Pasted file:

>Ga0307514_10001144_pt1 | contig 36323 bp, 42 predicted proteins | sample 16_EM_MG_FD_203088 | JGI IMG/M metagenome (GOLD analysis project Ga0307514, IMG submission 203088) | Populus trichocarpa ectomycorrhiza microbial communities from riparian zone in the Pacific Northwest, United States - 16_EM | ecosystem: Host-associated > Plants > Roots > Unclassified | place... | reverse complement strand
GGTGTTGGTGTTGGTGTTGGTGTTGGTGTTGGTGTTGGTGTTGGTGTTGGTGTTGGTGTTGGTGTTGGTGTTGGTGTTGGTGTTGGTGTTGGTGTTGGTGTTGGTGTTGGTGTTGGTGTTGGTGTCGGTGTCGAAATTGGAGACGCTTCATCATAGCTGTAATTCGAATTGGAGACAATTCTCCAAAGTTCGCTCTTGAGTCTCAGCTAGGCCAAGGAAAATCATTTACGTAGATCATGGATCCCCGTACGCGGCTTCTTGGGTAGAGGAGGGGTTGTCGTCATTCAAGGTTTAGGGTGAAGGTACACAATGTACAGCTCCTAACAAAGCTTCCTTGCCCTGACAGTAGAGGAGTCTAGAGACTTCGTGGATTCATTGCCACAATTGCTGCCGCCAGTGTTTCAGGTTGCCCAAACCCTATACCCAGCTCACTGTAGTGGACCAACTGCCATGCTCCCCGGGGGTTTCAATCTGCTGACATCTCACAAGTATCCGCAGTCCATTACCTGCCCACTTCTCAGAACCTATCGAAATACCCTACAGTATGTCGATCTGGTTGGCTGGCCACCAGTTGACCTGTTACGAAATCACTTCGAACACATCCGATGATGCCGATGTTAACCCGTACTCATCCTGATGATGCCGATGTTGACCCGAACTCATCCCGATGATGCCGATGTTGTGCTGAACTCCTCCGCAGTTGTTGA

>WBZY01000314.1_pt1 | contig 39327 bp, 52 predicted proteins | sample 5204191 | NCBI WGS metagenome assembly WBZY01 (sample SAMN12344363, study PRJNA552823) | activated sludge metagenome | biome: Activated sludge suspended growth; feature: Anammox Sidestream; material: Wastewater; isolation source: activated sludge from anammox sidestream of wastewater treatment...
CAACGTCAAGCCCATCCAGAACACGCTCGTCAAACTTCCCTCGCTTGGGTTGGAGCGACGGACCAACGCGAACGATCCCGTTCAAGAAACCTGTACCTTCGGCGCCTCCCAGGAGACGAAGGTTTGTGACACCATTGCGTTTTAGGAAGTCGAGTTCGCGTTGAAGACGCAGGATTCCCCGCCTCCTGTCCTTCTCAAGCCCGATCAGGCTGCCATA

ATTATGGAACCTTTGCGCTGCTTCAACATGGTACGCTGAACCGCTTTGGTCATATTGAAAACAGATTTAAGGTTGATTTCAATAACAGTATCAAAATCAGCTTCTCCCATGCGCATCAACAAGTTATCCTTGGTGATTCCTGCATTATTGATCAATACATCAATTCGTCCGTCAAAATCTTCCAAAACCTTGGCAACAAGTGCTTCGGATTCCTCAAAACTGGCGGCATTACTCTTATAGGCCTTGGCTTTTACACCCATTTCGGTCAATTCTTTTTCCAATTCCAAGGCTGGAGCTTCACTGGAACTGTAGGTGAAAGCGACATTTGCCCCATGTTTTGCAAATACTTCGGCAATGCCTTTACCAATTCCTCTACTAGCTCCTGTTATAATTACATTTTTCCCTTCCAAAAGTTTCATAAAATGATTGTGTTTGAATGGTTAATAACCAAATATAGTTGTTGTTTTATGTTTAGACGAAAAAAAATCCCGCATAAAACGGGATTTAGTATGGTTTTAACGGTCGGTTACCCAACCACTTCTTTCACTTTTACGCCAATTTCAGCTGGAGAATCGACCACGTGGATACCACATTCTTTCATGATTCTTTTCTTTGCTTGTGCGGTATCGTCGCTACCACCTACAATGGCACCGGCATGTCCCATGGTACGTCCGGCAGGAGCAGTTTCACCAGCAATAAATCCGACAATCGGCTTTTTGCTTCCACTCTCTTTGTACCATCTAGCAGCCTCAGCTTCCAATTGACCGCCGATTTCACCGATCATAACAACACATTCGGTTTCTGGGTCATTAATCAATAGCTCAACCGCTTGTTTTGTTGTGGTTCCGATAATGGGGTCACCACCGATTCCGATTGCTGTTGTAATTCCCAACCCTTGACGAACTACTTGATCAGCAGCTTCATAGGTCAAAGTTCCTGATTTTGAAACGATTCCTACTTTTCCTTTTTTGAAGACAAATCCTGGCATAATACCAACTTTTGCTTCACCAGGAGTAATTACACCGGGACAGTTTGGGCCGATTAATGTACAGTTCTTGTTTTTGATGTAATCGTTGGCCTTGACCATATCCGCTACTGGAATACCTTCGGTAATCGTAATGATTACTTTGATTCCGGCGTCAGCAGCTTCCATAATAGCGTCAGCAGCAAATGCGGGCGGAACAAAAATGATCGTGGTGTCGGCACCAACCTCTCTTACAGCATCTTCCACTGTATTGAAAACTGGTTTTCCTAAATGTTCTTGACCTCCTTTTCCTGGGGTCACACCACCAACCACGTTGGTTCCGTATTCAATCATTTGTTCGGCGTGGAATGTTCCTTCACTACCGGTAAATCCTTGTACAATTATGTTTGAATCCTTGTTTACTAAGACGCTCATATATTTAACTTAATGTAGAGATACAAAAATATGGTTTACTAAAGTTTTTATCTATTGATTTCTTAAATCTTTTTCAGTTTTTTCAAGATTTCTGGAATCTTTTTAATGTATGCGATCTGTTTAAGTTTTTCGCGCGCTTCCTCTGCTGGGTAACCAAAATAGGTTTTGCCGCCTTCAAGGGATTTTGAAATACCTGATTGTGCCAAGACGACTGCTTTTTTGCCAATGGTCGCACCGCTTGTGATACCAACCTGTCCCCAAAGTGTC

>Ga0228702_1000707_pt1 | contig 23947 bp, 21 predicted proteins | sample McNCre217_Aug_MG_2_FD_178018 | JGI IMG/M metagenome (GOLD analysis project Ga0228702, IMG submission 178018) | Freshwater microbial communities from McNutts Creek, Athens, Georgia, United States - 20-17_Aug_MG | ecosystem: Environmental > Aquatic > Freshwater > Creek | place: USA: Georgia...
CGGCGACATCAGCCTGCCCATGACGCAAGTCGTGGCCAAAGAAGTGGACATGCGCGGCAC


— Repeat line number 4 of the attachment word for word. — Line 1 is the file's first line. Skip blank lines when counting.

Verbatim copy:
CAACGTCAAGCCCATCCAGAACACGCTCGTCAAACTTCCCTCGCTTGGGTTGGAGCGACGGACCAACGCGAACGATCCCGTTCAAGAAACCTGTACCTTCGGCGCCTCCCAGGAGACGAAGGTTTGTGACACCATTGCGTTTTAGGAAGTCGAGTTCGCGTTGAAGACGCAGGATTCCCCGCCTCCTGTCCTTCTCAAGCCCGATCAGGCTGCCATA